Bleach is one of the ways some swimming pool owners choose to maintain there swimming pool chlorine levels throughout the swimming season.  I have used this method in the past as well and if you follow the proper steps, it is one of the easiest ways to keep your pool sparkling clean.bleach

When you are using bleach as your swimming pools chlorine, you will need to test your swimming pools water chlorine levels daily.  Once you determine the current chlorine level, you will need to add the appropriate amount of bleach required to bring the chlorine level to about 3 to 5 ppm.  You will need to repeat this step daily to replenish the chlorine that burnt off the previous day.

When using bleach as your primary source of chlorination for your pool, testing the chlorine levels daily is very important.  The active ingredient in bleach is sodium hypochlorite.  This is the same ingredient found in swimming pool chlorine, tablets and what salt chlorinates generate when using the salt method.

When you add bleach to your swimming pool the sodium hypochlorite is raised in your swimming pools water which raises the chlorine levels.

When I was using this method I always tried to maintain a minimum chlorine level of 3 ppm.  The amount of chlorine you will lose over the next 24 hours will be based on the current temperature, possible rain showers, and the CYA levels in your pool.

During the hottest of the summer, I would add enough bleach to bring the chlorine levels to about 5 ppm.  This is because I would expect to lose about 2 ppm of chlorine before the next days test.

If it was cooler or I was only losing about 1 ppm of chlorine per day, I would try to only add enough bleach to bring my current levels to about 4 ppm.

There are some experimenting required and over a few days, weeks and weather events you will become an expert when using this method.


There are a number of ways to test your water chlorine levels including test strips and dropper bottles, however the more accurate and the way I recommend  testing it is with a DPD powder test kit.

When you use this testing method, you will be able to get your chlorine level accuracy within .5 or .2 ppm depending on the amount of water used during the test.  It is much more difficult to get that accurate of a reading when trying to depend on the human eye to match colors in determining the levels.



  1. Fill water tube to the 10 ml or 25 ml mark.
  2. Add 1 scoop of DPD powder to the tube after you have added the water and swirl the water around.  The color of water will turn pink if chlorine is present.
  3. Next using the bottle of DPD Titrating Reagent that was provided with your test kit, add 1 drop to the pink water and then swirl.  Repeat this process until the water turns from pink to completely clear while counting how many drops you have added.
  4. If you added 10 ml of water to your tube, you will multiply the number of drops you added before the water turned clear by .5.   This will give you the amount of chlorine that was in your pool.  For example, if you added 5 drops to make the pink turn clear the amount of chlorine in your pool is 2.5 ppm. (5 x .5 = 2.5).  If you added 25 ml of water to the tube the steps are the same however you would multiply the number of drops added by .2.  This will give you an even more accurate reading, however will use more drops.  I recommend using the 10 ml method most of the time.  This will get you to within .5 ppm of your chlorine levels.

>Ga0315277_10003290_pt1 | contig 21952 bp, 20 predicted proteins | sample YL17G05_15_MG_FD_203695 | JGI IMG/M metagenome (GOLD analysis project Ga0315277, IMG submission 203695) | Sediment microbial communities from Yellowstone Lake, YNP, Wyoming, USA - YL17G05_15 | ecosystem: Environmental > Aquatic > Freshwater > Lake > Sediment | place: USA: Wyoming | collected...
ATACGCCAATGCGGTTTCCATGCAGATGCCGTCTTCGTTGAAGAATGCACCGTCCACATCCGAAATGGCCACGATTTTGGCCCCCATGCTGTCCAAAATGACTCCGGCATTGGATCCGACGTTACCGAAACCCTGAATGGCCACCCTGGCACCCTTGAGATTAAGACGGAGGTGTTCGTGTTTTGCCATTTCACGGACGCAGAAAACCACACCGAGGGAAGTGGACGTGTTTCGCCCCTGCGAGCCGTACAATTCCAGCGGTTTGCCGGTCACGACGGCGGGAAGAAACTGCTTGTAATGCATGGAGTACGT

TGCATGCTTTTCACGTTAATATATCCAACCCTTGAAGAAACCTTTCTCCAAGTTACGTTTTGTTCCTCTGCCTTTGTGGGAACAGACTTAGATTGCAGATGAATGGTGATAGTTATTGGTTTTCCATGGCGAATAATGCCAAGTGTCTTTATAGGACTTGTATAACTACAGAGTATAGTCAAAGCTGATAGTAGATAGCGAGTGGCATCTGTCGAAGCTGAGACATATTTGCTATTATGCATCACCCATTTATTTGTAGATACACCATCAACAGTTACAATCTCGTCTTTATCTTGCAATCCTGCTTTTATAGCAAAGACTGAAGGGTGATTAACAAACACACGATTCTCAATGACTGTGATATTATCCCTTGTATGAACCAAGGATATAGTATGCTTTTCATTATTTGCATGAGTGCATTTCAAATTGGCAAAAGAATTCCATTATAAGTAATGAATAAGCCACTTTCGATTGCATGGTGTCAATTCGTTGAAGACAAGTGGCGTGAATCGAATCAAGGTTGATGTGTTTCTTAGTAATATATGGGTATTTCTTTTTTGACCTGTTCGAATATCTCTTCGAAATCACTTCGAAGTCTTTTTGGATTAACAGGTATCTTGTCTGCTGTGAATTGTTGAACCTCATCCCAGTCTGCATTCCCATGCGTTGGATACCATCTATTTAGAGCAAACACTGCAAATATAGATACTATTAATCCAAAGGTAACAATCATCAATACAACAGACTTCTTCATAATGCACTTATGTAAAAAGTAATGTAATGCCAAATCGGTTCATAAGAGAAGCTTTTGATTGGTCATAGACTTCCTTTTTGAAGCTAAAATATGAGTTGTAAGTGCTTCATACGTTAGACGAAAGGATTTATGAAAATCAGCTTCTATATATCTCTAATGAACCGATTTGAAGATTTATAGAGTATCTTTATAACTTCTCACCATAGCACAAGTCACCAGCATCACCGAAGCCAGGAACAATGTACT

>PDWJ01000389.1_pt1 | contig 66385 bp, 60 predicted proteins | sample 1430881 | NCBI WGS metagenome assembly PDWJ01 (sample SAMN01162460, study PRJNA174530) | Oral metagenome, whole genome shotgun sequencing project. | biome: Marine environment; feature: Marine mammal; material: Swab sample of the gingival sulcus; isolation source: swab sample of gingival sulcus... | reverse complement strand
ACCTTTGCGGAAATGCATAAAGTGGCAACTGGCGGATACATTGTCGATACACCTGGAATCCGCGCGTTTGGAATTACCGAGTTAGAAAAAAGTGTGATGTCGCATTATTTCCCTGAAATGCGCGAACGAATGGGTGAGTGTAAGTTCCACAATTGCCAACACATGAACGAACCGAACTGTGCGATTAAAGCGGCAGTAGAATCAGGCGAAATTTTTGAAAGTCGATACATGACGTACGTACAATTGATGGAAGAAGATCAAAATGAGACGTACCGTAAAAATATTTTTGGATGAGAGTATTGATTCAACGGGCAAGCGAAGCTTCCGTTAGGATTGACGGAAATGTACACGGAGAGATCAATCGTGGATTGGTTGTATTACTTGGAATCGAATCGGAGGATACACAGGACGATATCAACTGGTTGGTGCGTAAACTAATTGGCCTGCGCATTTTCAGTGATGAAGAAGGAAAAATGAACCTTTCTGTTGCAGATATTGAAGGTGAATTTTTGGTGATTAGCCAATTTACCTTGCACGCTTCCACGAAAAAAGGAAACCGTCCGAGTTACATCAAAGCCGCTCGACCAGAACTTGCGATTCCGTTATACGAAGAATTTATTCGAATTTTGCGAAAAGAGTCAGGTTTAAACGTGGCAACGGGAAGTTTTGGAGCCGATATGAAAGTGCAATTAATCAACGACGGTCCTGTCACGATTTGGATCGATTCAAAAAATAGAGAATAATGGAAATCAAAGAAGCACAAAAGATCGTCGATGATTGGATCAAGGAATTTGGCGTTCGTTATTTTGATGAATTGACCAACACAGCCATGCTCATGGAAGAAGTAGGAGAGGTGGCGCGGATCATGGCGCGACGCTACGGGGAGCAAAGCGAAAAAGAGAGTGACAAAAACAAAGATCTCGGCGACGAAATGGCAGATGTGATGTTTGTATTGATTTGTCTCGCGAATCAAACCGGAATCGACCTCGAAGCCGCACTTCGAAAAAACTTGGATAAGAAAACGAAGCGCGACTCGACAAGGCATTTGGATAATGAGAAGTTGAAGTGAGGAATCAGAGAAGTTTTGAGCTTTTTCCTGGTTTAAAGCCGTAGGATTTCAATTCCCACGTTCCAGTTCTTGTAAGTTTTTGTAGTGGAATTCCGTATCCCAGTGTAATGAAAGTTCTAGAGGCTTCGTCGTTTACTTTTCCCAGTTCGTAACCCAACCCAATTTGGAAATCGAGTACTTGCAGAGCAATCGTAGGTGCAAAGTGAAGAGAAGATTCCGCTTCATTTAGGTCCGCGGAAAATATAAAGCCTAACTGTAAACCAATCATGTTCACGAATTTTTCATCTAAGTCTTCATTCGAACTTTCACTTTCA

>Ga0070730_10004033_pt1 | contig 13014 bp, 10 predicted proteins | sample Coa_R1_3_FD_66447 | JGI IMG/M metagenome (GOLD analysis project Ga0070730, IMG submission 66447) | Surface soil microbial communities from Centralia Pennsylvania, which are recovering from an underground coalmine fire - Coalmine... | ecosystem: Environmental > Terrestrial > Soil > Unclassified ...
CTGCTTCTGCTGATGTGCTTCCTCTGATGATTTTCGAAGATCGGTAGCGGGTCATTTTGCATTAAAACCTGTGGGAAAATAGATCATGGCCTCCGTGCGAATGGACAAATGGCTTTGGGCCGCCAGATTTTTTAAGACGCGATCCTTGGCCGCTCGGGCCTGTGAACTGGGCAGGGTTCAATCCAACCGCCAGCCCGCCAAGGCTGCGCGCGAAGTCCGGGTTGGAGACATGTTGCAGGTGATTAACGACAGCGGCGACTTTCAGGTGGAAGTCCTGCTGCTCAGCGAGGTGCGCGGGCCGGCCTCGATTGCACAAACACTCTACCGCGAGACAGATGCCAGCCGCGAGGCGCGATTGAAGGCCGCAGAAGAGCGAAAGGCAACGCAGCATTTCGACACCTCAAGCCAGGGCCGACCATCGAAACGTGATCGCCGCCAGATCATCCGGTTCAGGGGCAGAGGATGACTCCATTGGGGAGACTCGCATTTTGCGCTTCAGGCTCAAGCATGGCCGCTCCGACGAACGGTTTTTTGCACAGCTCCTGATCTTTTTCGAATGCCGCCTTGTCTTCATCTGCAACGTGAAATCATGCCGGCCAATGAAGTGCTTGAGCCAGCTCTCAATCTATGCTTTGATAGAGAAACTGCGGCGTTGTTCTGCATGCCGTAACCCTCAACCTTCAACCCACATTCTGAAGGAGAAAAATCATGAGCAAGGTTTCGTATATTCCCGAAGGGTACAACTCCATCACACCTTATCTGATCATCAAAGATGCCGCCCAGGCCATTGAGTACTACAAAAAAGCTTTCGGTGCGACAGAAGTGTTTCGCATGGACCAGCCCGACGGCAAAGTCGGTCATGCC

Now that you have determined how much chlorine is in your swimming pool, you can add the bleach needed to bring your levels back to optimum levels.

There are a lot of variables that goes into determining how much bleach you need to add to your swimming pool.  You can use this pool calculator website that will ask a few questions and help you determine the amount of bleach needed.

I have also added a table below for the most common pool sizes based on water volume to help you determine the amount of bleach you may need to add.

Pools Water Volume Amount Of 6% Bleach Needed To Raise 1 PPM
5,000 Gallons 10 Ounces
7,500 Gallons 16 Ounces
10,000 Gallons 21 Ounces
15,000 Gallons 31 Ounces
20,000 Gallons 41 Ounces
25,000 Gallons 52 Ounces
For example, if you tested your swimming pools chlorine levels and determined that there was 2 ppm of active chlorine in 15,000 gallon pool and would like to raise it to 4 ppm you can use the chart above.  It would take 62 ounces of bleach to raise the level by 2 ppm.


When you are using the bleach method in keeping your swimming pool sanitized, knowing your CYA levels are very important as well.  The lower you CYA or Cyanuric acid is in your pools water, the faster your chlorine will dissipate.

If you have no CYA in your swimming pool, you may lose all your chlorine fast especially on a warm and sunny day.  This will result in your pool becoming less clear and require a lot more bleach and cost you more money.


A CYA test is very easy to do if you have the proper testing kit which including Cyanuric Acid Reagent.  You will also need a tube that has a black dot on the bottom that you can see when water is added to the tube.

  1. Fill the tube provided with water to the 7 ml line.
  2. In the same tube add the cyanuric reagant until it reaches the 14 ml line.
  3. Close the lid and shake the tube well for about 1 minute.
  4. After shaken, pour the mixed tube into the other tube provided that contains the black dot little by little looking through the top of the tube.  Once you can no longer see the black dot stop filling the tube.  The current water level will have a number on the side and that is your CYA levels.

Monitoring your CYA levels monthly and your chlorine levels daily is key to maintaining a healthy and clear swimming pool when using bleach as your primary chlorinating method.